Advanced Mismatch Repair Deficiency Tumors Respond to Pembrolizumab
Patients with mismatch repair deficiency cancers may receive durable clinical benefit with pembrolizumab.
CHICAGO — Patients with mismatch repair deficiency cancers — tumors that are deficient in the repair of specific DNA replication errors leading to the accumulation of many mutations per tumor genome — may receive durable clinical benefit with pembrolizumab, study results presented at the 2016 American Society of Clinical Oncology (ASCO) Annual Meeting indicate.1
"Mismatch repair deficiency refers to deficiency in proteins responsible for DNA mismatch repair," said lead investigator Dung T. Le, MD, assistant professor of oncology at Johns Hopkins Sidney Kimmel Comprehensive Cancer Center in Baltimore, MD. "These include MSH2, MSH6, MLH1, and PMS2."
Approximately 1 in 30 patients with cancer exhibit mismatch repair deficiency, which leads to the microsatellite instability-high phenotype. Because the high number of somatic mutations increases the likelihood for at least 1 of these mutations to result in a highly immunogenic protein that can activate a potent antitumor immune response in the presence of PD-1 blockade, researchers sought to evaluate the activity of pembrolizumab in mismatch repair deficiency tumors regardless of tumor histology in a basket study.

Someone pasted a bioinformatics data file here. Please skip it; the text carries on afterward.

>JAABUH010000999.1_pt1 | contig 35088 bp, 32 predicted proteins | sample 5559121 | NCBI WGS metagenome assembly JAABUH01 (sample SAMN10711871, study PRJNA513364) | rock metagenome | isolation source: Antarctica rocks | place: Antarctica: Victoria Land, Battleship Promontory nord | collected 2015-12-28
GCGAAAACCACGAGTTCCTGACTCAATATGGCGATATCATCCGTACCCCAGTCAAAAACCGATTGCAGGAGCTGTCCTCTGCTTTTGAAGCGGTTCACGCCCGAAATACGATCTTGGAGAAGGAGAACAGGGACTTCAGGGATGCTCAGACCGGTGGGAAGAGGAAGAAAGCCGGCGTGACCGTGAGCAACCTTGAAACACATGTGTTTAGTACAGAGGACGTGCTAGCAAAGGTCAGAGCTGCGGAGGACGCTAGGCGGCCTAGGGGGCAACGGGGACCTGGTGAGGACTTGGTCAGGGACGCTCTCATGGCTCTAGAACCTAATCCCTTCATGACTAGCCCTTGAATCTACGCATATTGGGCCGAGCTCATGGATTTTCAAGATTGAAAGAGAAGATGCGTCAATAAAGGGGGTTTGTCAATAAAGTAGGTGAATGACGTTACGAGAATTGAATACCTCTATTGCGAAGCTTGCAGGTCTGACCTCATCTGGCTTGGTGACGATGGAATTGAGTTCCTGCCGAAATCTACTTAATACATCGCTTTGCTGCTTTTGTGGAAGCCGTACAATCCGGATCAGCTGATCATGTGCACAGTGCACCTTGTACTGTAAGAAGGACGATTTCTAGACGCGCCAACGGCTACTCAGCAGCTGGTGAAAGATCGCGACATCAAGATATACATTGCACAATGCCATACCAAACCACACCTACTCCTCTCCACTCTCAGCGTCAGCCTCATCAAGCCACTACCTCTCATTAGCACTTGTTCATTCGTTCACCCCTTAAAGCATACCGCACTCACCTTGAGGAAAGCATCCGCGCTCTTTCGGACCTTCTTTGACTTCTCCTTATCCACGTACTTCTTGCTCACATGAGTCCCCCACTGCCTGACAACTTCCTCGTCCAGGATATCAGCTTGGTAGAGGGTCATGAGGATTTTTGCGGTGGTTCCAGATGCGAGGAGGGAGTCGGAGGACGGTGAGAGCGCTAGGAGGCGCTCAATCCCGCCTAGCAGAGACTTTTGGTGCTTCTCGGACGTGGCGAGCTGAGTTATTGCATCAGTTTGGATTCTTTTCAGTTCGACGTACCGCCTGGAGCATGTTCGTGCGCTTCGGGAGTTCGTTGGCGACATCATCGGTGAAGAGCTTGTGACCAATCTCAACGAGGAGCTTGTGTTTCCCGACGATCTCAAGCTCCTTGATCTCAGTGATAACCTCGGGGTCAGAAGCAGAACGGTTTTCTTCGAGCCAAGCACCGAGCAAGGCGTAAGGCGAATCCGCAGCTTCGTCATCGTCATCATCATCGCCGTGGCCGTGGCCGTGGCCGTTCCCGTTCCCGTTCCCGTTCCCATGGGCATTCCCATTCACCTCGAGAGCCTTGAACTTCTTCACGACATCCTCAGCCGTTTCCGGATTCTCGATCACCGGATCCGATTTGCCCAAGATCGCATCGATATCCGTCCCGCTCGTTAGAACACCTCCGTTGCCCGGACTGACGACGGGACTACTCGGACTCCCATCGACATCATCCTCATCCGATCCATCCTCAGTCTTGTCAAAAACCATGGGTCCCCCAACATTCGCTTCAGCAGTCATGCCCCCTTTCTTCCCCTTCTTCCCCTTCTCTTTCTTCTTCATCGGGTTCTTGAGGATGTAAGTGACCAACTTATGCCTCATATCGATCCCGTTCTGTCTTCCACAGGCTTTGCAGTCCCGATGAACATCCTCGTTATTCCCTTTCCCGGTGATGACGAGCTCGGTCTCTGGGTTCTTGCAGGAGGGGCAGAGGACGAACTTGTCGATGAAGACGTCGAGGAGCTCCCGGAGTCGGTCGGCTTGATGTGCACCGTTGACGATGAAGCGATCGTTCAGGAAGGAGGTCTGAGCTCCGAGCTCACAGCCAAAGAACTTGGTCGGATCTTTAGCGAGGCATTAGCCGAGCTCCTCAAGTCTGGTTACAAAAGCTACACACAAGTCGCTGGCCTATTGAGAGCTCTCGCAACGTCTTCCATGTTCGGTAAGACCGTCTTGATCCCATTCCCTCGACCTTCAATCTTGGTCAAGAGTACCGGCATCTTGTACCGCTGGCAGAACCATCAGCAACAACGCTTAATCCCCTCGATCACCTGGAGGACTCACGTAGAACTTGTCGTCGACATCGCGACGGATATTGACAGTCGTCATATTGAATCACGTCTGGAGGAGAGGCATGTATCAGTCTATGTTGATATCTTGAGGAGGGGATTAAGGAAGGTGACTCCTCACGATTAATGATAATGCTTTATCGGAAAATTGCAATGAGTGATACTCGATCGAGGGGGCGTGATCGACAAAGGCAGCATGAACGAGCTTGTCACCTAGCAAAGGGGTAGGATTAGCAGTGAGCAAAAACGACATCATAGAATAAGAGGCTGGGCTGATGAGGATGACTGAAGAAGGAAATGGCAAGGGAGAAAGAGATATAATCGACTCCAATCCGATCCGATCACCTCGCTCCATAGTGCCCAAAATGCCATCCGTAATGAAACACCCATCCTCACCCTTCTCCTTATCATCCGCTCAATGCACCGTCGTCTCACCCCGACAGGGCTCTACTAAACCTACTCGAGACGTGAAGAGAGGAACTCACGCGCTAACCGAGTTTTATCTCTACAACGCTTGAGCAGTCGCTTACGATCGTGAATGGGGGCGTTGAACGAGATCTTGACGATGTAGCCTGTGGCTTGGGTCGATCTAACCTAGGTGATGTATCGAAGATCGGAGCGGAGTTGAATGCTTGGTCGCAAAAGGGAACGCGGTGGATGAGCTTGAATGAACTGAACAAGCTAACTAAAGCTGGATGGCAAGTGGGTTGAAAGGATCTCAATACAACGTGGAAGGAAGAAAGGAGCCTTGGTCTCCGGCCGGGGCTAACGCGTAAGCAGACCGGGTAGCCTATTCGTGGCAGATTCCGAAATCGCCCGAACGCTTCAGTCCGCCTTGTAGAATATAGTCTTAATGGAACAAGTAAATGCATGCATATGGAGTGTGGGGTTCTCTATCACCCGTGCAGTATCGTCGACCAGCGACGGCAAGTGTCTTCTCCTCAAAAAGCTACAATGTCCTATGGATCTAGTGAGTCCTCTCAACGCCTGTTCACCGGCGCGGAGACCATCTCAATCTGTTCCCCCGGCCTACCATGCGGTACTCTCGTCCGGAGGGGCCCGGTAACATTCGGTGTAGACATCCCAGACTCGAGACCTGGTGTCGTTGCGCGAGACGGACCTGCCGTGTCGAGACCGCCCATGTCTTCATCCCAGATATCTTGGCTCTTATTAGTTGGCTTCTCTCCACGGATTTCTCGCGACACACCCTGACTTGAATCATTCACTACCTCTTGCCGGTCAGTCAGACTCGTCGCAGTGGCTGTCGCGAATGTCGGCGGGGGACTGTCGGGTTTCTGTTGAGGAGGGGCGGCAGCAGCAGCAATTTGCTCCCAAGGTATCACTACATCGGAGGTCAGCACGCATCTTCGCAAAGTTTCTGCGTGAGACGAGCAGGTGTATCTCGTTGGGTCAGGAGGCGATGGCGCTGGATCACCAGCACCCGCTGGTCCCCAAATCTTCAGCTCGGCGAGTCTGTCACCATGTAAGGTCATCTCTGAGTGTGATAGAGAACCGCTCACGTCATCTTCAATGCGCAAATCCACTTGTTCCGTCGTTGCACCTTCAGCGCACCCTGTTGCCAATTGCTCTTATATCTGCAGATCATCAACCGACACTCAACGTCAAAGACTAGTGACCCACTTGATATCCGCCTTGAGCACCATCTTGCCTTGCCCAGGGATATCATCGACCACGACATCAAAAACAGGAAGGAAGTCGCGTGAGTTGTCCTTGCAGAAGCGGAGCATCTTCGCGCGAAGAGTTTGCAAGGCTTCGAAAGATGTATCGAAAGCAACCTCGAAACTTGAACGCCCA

For the phase 2 study, researchers enrolled 30 patients with varying cancers, including 9 endometrial cancers, 4 pancreatic cancers, 4 ampullary cancers, 3 biliary cancers, 4 small bowel cancers, 3 gastric cancers, 1 thyroid cancer, 1 prostate cancer, and 1 sarcoma. All patients had metastatic disease, and 53% had liver metastases. Patients were only eligible if they had received at least 1 prior therapy.
For PD-1 blockade therapy, all participants received pembrolizumab 10 mg/kg IV every 2 weeks.
Results showed that at a median follow-up of 10 months, objective response rate and disease control rate were 53% (95% CI, 36-70) and 70% (95% CI, 52-83), respectively.
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In terms of safety, Dr Le noted that expected toxicities were manageable.
"Mismatch repair-deficient cancers are responsive to checkpoint blockade with anti-PD-1," Dr Le concluded. "Durable clinical responses were noted across tumors with mismatch repair deficiency, including endometrial, gastric, duodenal, pancreatic, ampullary, and biliary cancer."
Importantly, mismatch repair deficiency can be determined using existing commercially available tests.
- Diaz LA, Uram JN, Wang H, et al. Programmed death-1 blockade in mismatch repair deficient cancer independent of tumor histology. J Clin Oncol. 2016; 34 (suppl; abstr 3003).